[MUD-Dev] Historic lessons on fluid identity

David Lindsey somen42 at yahoo.com
Mon Oct 8 00:19:03 New Zealand Daylight Time 2001

John Buehler wrote:

> I'll relate a story from Asheron's Call that really surprised me.
> I primarily play the game solo for about an hour at a stretch,
> just for something to do.  At one point, I picked up a patron.  My
> attitude was that if he wanted to toss stuff my way, I was more
> than happy to give him the experience boost of a vassal. I
> certainly wasn't going to ask for any favors because I enjoyed the
> solo play.  Well, at one point we were text chatting and I
> observed how frustrating it is to try to play the game and talk at
> the same time.  He suggested that we use Microsoft Messenger's
> Internet Telephony feature.  As soon as we got that hooked up, it
> was like day and night.  My patron stopped being character Bob and
> instead turned into real person Dave.  He had a life, he lived
> somewhere, he woke up in the morning, he paid his taxes, etc.  It
> was a *completely* different attitude than I had about my
> 'patron'.  I considered him a human being, but it was a fairly
> obscure sensation. Hearing his voice made it all very real and
> substantial.

> Present a kid with the actual voice of an adult and I suspect that
> a lot of kids might be a little more respectful of other players.
> This won't stop all kids, but it will slow down some of them.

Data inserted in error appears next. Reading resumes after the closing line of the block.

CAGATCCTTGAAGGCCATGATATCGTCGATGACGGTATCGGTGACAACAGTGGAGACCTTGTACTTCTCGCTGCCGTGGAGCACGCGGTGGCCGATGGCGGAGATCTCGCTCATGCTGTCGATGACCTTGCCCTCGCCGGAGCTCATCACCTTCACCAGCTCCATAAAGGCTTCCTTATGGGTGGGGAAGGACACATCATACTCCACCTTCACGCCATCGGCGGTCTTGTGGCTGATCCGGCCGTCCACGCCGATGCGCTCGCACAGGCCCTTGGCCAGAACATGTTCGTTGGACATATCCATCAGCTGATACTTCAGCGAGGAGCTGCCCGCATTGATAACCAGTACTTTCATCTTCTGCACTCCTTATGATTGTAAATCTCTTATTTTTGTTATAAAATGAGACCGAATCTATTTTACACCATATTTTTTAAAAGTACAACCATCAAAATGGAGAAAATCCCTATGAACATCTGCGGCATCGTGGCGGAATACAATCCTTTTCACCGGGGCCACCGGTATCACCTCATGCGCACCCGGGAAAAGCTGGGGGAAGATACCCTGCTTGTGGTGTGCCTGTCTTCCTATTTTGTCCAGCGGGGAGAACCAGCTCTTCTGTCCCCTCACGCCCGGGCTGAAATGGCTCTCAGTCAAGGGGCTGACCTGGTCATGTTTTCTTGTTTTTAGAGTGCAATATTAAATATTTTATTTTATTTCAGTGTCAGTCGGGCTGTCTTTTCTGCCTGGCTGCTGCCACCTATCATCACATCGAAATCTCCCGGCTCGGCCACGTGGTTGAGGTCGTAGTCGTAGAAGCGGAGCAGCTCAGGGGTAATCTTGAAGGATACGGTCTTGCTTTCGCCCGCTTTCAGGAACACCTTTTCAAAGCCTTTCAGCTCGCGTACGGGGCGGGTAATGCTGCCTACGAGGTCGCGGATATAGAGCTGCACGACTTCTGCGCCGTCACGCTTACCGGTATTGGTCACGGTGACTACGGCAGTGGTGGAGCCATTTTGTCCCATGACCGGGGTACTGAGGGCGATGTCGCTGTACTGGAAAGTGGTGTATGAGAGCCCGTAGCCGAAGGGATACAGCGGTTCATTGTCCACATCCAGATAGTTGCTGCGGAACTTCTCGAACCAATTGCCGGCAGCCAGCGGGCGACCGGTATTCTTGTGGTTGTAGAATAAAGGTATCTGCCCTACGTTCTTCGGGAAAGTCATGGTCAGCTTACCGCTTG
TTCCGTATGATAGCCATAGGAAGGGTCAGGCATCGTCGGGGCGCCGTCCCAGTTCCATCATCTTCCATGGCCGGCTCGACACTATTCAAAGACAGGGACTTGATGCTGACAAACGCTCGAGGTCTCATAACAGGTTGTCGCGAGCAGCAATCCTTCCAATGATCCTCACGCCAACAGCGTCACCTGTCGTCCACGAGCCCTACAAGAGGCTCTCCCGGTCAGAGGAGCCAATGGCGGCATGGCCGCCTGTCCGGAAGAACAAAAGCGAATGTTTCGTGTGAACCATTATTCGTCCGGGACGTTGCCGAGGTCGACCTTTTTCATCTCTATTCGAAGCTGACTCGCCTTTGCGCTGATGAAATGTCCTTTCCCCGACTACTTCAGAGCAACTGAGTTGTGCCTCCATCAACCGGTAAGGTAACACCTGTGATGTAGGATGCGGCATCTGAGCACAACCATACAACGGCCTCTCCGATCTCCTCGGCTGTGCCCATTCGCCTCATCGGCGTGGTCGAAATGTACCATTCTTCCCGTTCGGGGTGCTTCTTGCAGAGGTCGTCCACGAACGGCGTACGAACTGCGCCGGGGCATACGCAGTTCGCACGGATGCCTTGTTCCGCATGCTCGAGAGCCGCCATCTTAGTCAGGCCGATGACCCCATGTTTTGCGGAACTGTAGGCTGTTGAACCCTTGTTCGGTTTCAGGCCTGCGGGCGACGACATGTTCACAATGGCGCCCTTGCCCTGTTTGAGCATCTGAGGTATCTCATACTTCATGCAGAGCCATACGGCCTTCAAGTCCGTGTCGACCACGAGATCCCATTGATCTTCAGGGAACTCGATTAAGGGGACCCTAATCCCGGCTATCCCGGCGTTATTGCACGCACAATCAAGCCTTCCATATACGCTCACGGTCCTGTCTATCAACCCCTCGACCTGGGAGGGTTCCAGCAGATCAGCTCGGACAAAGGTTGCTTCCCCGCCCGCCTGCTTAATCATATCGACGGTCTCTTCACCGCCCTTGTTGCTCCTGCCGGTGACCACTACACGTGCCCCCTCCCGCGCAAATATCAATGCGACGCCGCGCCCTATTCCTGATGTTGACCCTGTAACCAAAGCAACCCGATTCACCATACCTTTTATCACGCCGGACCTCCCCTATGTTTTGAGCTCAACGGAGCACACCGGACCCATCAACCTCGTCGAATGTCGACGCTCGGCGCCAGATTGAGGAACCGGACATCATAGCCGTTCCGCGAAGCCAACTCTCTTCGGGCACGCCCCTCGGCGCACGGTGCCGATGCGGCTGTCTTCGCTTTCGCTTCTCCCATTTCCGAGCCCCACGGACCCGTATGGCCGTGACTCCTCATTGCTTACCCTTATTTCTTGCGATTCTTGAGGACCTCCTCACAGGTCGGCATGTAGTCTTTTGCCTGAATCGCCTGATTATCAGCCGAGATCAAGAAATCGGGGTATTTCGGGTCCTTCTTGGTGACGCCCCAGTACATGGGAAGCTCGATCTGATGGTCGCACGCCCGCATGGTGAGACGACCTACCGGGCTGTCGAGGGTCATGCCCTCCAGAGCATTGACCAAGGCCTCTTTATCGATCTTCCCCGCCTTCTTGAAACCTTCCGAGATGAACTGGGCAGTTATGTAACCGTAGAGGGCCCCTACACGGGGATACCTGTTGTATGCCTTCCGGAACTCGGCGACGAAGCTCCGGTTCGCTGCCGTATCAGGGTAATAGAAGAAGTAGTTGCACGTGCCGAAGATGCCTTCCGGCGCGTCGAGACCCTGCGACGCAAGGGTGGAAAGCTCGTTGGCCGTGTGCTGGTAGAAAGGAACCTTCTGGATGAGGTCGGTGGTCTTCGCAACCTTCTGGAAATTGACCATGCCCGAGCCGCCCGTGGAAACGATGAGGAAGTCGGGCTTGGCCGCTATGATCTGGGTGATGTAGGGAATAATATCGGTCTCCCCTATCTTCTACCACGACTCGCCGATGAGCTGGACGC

> Elimination of anonymity is another step in that direction.  Being
> able to teleport into the room with the kid in order to talk to
> him would be still another.  Please, no comments on the potential
> for abuse here.

I don't disagree with most of the observations in this thread about
anonymity and distance, whether psychological or physical, but the
focus has mostly been on the negative effects. I'd like to point out
one story that gave me great pleasure to read, it is from a piece
John Masterson did, not his full thesis, but something he called:
Ethnography of a Virtual Society.

> Indeed, one AAadministrator told me the following story: There was
> one woman I was speaking with about her son.  He was a very shy
> and withdrawn youth (about 12 years old), but when he began
> playing in the mud, he developed a quite boisterous and outspoken
> character.  Over the course of about six months, the mother
> noticed considerable improvement in his RL [real life] social
> skills.

A small story, but it and some of the others in that text cheered me

David Lindsey
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